People in Singapore can now join in the global effort to end plastic waste through a new programme launched yesterday.
Clean4Change is a 150-day programme that aims to improve people's knowledge of recycling and encourage community clean-up efforts through a combination of clean-up activities, community events and workshops.
It is an initiative of the Alliance To End Plastic Waste, an international non-profit organisation based in Singapore.
Speaking at the launch of Clean4Change at the ArtScience Museum yesterday, Mr Jacob Duer, president and chief executive of the Alliance, said the programme is part of the organisation's efforts to support Singapore's Green Plan.
The Green Plan, launched in February, is the nation's blueprint for sustainable development. One of the targets set out under the plan is for the country to send 20 per cent less waste to its only landfill on offshore Semakau island by 2026.
Mr Duer added: "We believe that every clean-up is more than just a clean-up. Picking up and binning a piece of plastic litter is the first step to making sure it enters the waste management cycle, so that it can be processed and recycled. It is a universal activity that anyone can take part in."
Minister for Sustainability and the Environment Grace Fu, who was the guest of honour at the event, said there are several issues holding Singapore back from improving its recycling rate.
As a small country producing a relatively small amount of plastic waste, Singapore lacks the infrastructure and solutions to make plastic recycling economically worthwhile for recycling operators.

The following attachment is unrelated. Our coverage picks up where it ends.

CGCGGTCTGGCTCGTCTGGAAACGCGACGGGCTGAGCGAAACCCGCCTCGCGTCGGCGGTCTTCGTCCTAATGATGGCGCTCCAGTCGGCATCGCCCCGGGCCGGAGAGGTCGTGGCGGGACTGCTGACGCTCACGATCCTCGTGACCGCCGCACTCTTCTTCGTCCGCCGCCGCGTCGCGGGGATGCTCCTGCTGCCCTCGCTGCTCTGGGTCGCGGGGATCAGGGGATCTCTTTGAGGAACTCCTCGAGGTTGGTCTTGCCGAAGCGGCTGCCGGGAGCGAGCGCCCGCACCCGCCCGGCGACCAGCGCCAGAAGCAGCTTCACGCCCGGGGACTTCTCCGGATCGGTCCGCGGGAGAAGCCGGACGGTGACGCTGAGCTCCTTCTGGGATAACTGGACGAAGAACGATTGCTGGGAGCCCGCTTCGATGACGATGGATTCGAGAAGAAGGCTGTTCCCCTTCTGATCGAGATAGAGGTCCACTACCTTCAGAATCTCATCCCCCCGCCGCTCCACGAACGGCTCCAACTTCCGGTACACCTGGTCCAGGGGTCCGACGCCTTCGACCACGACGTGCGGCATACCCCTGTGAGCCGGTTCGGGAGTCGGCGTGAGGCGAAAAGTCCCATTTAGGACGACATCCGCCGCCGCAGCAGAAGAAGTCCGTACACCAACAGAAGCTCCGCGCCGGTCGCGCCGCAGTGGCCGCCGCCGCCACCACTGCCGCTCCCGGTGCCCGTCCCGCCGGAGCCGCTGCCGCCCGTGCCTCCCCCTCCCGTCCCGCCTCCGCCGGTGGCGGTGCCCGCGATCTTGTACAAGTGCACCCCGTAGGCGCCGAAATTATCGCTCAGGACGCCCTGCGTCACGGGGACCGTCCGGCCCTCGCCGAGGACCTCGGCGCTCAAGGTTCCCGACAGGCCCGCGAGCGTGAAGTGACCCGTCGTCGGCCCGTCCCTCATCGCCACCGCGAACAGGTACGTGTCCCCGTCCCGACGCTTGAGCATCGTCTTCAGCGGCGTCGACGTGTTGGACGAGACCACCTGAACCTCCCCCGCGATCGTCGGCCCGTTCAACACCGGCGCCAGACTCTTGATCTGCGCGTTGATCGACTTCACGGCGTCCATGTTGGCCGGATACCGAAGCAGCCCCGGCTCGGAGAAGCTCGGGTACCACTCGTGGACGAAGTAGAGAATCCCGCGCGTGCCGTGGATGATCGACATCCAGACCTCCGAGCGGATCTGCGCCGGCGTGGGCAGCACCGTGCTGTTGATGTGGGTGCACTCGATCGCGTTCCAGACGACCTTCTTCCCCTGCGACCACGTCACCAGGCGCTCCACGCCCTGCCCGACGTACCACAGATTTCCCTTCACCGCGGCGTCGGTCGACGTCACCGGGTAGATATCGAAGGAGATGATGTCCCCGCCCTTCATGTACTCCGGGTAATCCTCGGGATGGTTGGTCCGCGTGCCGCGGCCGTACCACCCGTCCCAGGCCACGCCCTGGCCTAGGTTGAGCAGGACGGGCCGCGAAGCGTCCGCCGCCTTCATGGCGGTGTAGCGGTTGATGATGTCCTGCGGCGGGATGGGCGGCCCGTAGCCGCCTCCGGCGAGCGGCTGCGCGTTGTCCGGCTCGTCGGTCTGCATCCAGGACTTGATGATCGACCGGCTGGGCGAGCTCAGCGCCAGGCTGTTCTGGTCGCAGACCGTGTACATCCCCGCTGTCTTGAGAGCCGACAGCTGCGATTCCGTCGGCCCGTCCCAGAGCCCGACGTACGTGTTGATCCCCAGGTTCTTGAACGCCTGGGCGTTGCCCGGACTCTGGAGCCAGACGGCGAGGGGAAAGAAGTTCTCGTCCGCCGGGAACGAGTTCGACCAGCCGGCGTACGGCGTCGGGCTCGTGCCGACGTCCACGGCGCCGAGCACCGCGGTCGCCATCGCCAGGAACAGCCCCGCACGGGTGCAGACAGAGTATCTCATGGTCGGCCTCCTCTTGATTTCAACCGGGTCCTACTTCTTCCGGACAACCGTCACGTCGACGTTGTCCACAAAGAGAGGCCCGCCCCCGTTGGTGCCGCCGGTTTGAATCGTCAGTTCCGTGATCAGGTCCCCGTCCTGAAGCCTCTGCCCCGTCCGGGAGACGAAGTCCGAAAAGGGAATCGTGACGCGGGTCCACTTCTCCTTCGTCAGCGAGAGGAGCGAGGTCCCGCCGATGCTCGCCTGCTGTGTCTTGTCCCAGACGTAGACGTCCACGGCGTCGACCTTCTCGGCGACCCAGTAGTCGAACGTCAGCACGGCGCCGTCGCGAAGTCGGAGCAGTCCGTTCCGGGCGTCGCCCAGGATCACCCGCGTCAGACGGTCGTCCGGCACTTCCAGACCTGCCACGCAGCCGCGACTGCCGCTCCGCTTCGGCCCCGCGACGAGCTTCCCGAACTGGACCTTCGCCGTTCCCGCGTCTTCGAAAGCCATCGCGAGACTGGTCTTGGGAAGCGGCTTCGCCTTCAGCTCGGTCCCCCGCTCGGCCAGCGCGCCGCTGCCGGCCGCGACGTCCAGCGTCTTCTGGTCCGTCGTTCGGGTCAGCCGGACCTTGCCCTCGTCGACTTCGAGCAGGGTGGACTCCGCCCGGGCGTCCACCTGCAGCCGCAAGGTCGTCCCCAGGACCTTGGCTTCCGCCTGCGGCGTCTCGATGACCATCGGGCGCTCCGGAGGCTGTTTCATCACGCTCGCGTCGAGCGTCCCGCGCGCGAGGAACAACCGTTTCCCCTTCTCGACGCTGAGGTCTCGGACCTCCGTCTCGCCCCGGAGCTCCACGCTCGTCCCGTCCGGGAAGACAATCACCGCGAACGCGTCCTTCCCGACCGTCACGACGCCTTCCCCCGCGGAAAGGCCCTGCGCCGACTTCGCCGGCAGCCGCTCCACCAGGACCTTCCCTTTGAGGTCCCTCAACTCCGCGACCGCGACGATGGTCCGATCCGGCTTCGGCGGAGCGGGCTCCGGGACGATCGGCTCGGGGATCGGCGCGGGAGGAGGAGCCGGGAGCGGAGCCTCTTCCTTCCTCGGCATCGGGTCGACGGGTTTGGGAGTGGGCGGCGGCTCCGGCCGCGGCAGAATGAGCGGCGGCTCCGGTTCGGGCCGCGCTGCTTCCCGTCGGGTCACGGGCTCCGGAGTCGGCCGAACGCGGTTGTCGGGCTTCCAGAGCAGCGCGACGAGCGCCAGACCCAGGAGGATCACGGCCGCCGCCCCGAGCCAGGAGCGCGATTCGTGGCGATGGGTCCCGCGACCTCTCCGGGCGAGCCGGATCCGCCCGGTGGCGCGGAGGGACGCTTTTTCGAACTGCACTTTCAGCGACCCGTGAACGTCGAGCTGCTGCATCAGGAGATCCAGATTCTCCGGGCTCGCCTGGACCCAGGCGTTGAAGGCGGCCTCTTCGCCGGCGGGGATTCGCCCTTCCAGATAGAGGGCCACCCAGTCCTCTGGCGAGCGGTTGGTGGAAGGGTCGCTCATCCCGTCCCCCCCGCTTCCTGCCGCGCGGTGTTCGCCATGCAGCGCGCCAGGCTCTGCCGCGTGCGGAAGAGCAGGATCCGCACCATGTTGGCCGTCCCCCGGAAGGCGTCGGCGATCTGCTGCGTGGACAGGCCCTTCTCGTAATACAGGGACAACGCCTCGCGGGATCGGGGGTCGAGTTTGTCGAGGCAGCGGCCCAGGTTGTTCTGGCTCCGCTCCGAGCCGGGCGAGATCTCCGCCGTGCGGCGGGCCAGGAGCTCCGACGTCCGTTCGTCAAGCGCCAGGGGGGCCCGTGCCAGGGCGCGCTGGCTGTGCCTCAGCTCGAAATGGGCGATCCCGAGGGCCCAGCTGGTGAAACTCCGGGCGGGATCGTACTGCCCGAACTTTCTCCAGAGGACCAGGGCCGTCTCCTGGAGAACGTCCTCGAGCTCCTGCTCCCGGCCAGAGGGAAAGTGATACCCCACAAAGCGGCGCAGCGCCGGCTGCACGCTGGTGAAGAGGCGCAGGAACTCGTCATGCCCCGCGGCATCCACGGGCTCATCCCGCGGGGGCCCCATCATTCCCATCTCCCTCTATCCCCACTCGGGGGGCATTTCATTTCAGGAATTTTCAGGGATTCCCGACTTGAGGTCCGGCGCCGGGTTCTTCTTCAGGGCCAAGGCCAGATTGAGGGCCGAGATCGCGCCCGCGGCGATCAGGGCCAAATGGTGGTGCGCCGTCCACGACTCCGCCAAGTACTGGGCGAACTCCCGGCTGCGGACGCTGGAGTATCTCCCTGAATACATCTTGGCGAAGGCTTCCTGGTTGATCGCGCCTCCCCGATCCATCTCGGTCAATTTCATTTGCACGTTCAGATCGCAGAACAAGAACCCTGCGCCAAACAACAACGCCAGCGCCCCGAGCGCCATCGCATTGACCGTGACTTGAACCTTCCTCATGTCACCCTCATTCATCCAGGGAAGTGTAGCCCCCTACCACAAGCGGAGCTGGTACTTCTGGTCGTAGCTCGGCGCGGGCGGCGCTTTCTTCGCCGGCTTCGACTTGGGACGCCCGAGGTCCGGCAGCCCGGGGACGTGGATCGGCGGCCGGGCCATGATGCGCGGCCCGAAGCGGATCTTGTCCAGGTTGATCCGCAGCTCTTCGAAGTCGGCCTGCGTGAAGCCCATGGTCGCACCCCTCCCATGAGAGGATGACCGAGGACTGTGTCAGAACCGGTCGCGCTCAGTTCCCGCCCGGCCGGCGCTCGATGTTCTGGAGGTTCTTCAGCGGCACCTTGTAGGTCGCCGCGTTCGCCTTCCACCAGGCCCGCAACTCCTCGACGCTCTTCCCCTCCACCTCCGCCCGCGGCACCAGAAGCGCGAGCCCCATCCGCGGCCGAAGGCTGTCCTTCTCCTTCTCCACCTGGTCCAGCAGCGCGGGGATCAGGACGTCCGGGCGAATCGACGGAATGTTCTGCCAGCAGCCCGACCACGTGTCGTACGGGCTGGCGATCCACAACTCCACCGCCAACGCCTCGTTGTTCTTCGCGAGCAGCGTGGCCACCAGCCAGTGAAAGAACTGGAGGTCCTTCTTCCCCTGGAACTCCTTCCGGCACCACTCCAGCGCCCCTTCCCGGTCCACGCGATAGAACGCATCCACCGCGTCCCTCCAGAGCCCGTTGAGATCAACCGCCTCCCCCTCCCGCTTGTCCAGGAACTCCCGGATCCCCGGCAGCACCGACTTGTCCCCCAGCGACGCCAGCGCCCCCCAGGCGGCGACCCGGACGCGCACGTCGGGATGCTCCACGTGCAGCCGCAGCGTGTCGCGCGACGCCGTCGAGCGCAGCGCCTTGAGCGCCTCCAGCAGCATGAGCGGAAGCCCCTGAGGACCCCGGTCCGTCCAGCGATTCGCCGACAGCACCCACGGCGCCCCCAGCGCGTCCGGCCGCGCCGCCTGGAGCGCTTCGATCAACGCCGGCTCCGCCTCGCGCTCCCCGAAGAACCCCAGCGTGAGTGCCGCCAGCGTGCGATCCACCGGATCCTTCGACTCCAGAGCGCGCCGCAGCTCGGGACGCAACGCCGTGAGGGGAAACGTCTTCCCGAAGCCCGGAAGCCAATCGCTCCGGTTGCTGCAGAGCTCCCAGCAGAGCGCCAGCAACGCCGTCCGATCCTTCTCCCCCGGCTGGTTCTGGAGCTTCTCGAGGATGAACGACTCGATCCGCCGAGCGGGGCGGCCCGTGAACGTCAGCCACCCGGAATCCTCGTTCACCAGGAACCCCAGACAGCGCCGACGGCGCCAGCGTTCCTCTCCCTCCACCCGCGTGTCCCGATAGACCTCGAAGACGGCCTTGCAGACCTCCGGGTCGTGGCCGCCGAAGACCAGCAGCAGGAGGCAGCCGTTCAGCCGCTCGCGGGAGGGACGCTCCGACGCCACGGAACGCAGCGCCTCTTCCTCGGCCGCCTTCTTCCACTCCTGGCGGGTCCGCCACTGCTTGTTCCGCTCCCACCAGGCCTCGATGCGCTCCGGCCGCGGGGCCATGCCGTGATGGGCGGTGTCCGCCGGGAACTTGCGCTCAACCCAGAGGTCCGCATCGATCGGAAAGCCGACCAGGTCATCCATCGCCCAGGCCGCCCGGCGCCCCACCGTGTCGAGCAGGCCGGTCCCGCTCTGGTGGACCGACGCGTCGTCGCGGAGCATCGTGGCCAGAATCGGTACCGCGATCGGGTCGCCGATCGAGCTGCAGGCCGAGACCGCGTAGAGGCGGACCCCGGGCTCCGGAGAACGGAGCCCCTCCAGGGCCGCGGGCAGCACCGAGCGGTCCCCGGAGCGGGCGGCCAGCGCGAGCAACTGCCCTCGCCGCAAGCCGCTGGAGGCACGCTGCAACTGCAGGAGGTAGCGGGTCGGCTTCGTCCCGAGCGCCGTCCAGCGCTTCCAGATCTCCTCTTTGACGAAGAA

Also, the mindset of people here towards recycling and conserving resources needs to change as well.
But Singapore is working on these issues, said Ms Fu, adding that the nation is trying to find ways to extract the most value it can from its waste. "Increasingly, it's not (about) waste as a problem, but waste as an opportunity," she said.
In addition to workshops and events, Clean4Change participants will be given access to educational resources on reducing plastic waste, recycling and organising their own clean-ups.
For instance, during the clean-up sessions, participants can use a mobile app called Litterati to log the location and type of litter they spot. The data will be used by the Alliance to plan future initiatives. For instance, if certain areas are found to have a higher concentration of waste, the Alliance will try to engage community groups in that area to tackle the issue.
Dr Natalie Hallinger, director of behavioural science at Litterati, the company behind the app, said: "Getting people to relate with a clean-up in their neighbourhood opens the door to helping them understand how to better manage plastic waste."
Mr Duer said the Clean4Change event is meant to translate bigger concepts, such as sustainability in the region, into relatable community events.
"I am confident that Singapore will play a leading role and become a 'green bridge' for sustainability solutions not only here, but across the region," he added.
The Alliance intends to engage at least 100 schools, companies and community groups here.
Those who wish to find out more or join the programme can visit www.clean4change.org